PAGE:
Pauline and I then go to the restaurant and bar just outside the camp. It caters to refugees, residents and humanitarians. I excuse myself to use the toilet. “It might be better to wait until you return to your hotel. These toilets are like the ones at the camp,” Pauline says with a grimace.

“Oh I remember the camp toilets. I’ve used them before and can do so again,” I tell her and walk to the toilet. I smile when I am confronted with the hole in the floor that terrified me as a child.

I return and we watch the sunset, a yellow-orange blaze that slowly turns into black. It is beautiful. Did I enjoy watching sunsets here as a child, too? New memories did not come flooding back as I walked through the camp. Instead, I feel I can finally claim the memories I already have as my own. Until now, it had felt as though my childhood in Kakuma happened to someone else. But I could finally see them in Technicolor: the brown of the mud, the bright pastel colours of the market.

I think of my mum. I think of the people we shared our living encampment with. I can’t see their faces, just wrap myself in the way they once made me feel.

Kakuma is crucial to everything else that came after it. It is the foundation of who I am. I was here then and am here now. There is great power in telling myself that. It centres me.

The days at Kakuma quickly blend into each other. Yannick asks me often whether I am remembering my time in the camp any more clearly, but I politely say no. I just have to believe it was me who once lived here and not some other child.

During my final lunch with Yannick, I ask if he knows of any young people from the camp who turn to people smugglers to try to get to Europe. “Many left to take their chances on the boats in 2014 and 2015,” Yannick tells me.

Do you know what happened to them, I ask.

“No, I haven’t heard back from any of them,” says Yannick. “I think many of them died.”

Have you ever been tempted to take this risk?

He shakes his head: “No, never.” He would rather make a living and a life for himself in Kakuma. He would rather wait and see.

My thoughts turn to my mum – not as I know her now, but the mother she was to me in Kakuma. She faced the same impossible decision. She was just 24 then. If she had waited for resettlement, I could still be here. Our leaving meant that we risked imprisonment or death. What would I have done in her position?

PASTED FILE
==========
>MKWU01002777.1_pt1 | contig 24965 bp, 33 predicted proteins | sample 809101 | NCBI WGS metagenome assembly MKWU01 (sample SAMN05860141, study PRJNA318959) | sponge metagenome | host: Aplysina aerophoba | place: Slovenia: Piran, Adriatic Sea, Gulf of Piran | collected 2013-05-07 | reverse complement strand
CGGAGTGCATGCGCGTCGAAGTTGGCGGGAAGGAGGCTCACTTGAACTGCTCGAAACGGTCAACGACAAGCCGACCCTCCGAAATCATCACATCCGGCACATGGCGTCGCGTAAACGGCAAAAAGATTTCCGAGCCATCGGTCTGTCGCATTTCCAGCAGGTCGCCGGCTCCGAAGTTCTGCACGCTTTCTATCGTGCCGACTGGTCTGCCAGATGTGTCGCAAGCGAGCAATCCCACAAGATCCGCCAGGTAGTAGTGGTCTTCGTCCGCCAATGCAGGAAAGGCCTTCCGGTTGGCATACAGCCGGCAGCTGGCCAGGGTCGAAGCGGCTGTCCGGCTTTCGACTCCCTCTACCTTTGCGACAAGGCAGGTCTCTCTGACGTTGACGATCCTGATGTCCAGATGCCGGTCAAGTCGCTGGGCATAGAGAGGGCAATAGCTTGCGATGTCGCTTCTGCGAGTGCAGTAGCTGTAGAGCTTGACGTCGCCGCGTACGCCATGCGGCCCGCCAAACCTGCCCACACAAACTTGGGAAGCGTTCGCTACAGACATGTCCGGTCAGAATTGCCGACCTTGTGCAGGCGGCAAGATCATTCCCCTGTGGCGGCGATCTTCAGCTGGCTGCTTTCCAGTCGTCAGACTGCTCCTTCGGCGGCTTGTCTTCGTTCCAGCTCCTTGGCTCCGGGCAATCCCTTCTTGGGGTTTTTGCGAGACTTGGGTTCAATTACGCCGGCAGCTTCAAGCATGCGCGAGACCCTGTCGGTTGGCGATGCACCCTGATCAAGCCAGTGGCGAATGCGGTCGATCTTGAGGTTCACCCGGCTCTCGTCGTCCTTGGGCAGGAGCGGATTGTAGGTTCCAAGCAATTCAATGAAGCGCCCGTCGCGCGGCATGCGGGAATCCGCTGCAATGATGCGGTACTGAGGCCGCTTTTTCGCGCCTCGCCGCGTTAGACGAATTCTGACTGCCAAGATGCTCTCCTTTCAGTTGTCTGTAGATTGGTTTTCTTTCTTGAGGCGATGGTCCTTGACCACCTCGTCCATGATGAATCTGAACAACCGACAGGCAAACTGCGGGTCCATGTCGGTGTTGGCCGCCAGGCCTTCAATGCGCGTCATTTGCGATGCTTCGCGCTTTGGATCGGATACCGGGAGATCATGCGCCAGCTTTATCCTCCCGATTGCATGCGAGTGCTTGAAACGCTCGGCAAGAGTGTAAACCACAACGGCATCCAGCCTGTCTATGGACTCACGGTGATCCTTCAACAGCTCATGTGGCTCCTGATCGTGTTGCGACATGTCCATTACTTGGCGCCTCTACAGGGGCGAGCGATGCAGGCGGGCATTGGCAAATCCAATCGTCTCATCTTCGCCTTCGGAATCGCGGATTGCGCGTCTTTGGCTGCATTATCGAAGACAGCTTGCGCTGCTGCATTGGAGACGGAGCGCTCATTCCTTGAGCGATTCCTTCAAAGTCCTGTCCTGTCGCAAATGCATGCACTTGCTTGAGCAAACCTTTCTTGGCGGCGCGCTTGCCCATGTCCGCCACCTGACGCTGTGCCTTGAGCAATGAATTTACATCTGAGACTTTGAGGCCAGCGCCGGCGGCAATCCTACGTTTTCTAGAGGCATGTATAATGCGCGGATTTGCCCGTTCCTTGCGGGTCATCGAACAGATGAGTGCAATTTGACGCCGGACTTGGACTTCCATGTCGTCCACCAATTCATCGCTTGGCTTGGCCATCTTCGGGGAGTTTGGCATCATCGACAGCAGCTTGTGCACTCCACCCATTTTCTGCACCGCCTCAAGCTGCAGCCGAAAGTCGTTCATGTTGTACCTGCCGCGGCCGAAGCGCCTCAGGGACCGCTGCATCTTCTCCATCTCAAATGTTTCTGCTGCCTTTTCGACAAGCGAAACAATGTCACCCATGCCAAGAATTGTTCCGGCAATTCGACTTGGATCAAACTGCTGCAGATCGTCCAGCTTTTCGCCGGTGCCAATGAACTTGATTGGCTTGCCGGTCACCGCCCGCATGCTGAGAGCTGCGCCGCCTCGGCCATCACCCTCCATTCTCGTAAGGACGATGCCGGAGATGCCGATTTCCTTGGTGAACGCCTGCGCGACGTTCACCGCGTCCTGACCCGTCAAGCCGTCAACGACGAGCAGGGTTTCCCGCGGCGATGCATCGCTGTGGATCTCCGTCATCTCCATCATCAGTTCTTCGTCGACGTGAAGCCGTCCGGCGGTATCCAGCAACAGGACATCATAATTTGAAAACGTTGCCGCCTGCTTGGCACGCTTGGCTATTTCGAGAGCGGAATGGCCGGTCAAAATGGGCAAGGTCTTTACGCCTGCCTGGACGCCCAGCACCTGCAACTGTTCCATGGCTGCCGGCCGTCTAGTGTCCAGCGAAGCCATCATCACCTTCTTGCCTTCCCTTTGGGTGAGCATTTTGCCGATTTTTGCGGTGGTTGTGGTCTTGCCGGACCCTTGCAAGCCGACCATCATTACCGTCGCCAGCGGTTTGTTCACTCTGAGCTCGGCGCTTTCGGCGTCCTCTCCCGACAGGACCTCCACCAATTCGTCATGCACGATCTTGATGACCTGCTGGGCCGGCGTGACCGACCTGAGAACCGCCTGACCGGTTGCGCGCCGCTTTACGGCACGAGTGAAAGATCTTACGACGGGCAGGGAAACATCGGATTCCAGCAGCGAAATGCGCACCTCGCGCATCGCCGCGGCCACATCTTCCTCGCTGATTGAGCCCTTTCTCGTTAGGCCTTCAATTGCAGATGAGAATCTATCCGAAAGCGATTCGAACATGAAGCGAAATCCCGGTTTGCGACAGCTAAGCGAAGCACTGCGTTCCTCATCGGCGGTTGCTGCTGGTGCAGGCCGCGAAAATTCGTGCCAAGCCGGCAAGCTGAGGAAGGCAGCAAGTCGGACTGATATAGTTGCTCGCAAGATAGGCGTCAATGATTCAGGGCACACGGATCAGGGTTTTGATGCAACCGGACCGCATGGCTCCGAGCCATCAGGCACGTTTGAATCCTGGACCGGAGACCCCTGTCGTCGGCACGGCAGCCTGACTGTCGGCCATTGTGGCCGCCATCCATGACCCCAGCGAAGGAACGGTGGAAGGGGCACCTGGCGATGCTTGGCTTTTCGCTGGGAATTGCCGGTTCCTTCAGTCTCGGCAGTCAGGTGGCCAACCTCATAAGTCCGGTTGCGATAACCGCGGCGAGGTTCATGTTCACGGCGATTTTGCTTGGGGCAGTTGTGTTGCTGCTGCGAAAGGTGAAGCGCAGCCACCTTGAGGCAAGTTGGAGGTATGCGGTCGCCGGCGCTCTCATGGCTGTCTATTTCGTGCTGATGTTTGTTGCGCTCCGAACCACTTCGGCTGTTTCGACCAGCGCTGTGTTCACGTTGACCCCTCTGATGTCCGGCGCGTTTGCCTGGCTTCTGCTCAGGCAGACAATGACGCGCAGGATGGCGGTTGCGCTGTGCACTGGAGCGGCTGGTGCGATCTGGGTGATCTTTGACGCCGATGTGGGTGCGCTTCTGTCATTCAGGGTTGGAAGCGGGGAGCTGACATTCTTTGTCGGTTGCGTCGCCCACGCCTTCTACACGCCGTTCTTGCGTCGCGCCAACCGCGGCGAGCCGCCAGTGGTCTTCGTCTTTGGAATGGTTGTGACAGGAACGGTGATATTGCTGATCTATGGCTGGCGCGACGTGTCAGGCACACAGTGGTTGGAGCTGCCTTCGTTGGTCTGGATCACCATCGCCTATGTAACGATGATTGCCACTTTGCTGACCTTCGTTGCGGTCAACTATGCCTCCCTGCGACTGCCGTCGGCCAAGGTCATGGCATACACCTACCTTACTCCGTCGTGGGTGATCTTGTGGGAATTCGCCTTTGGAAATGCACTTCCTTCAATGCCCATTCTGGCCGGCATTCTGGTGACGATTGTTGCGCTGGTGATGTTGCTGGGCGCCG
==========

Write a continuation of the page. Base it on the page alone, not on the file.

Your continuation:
I get some internet data and send a message to my mum. I have so much I want to say, but I don’t know how to put it into words. I tell her I love her and that I miss her. For now, that will have to be enough.

I was 15 when my mum passed the UK citizenship test. When she did, something dramatic quietly happened to me: I stopped being a stateless person. I have always felt grateful for my British citizenship, but it’s not until this trip that I start to come to terms with the magnitude of what it means to have a country I can call home.

I realise that night in Kakuma that I am at a midway point, looking at a life split in two: half lived as a refugee and half as a citizen of one of the richest countries in the world. Every moment after this coming birthday – every day, every hour, every minute that follows – will mean I have lived longer as Aamna, the British citizen, than anything else. The distance between me and the refugee I was, and those in the camp today, will grow wider and wider.

I am glad I have come back. I don’t want to walk into the coming chapters of my life completely untethered from the past. I don’t want to forget what happened to me and my family, and I don’t want to turn a blind eye to the refugees who live today.

I feel strained that night, like the versions of myself I contain are threatening to collapse in on me. I sit with all that I was and all that I am. Here, tonight, in Kakuma, I experienced the homecoming of a refugee. And now, I am experiencing another homecoming – to myself.

This is an edited extract from Scattered: The Making and Unmaking of a Refugee by Aamna Mohdin, published by Bloomsbury Circus on 6 June, priced £18.99. To support the Guardian and Observer, order your copy at guardianbookshop.com. Delivery charges may apply.

Source –  TheGuardian